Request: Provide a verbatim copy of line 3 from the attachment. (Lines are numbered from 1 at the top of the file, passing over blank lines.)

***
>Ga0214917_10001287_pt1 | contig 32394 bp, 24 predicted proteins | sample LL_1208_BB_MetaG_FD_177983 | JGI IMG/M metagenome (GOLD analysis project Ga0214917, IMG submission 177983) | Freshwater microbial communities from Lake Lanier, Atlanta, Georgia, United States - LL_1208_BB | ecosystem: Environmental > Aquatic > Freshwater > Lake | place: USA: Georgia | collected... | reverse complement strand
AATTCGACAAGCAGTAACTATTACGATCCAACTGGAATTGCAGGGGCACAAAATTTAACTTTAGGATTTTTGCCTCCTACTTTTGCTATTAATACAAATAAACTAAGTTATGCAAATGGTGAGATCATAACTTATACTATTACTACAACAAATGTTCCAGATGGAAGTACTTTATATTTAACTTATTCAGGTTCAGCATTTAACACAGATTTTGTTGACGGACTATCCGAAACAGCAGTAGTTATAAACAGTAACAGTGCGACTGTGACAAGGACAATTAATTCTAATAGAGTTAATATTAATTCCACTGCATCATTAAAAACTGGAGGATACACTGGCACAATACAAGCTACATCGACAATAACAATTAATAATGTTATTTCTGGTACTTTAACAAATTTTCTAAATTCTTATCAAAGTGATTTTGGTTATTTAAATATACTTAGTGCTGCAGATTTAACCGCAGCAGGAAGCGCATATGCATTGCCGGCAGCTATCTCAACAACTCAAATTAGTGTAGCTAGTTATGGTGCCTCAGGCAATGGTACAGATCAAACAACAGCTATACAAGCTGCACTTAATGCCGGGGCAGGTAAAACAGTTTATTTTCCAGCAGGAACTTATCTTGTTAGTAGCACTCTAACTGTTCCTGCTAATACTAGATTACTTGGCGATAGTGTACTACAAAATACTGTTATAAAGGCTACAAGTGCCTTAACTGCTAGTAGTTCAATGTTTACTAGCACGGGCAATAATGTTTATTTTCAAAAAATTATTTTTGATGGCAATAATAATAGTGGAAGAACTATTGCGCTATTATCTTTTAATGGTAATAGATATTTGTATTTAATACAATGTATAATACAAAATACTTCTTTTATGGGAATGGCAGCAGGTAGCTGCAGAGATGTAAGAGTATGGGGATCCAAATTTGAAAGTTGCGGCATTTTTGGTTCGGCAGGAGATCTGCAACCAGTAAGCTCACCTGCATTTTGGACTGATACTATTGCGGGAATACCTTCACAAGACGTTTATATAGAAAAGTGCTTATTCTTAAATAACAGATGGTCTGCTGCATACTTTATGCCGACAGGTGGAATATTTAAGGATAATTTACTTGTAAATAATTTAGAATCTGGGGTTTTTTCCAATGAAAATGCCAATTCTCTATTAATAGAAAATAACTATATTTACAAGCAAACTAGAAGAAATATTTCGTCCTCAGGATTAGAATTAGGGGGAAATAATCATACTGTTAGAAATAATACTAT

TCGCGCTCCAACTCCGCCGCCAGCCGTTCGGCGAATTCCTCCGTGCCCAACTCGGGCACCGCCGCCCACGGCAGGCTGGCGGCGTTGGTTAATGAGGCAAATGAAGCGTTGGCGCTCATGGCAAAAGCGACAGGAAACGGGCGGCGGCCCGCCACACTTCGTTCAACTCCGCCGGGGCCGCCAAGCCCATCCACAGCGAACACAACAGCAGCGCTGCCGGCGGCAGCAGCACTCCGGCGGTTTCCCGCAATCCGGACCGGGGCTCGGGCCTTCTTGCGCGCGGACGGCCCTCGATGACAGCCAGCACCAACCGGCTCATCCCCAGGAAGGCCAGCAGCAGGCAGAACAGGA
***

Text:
TCGCGCTCCAACTCCGCCGCCAGCCGTTCGGCGAATTCCTCCGTGCCCAACTCGGGCACCGCCGCCCACGGCAGGCTGGCGGCGTTGGTTAATGAGGCAAATGAAGCGTTGGCGCTCATGGCAAAAGCGACAGGAAACGGGCGGCGGCCCGCCACACTTCGTTCAACTCCGCCGGGGCCGCCAAGCCCATCCACAGCGAACACAACAGCAGCGCTGCCGGCGGCAGCAGCACTCCGGCGGTTTCCCGCAATCCGGACCGGGGCTCGGGCCTTCTTGCGCGCGGACGGCCCTCGATGACAGCCAGCACCAACCGGCTCATCCCCAGGAAGGCCAGCAGCAGGCAGAACAGGA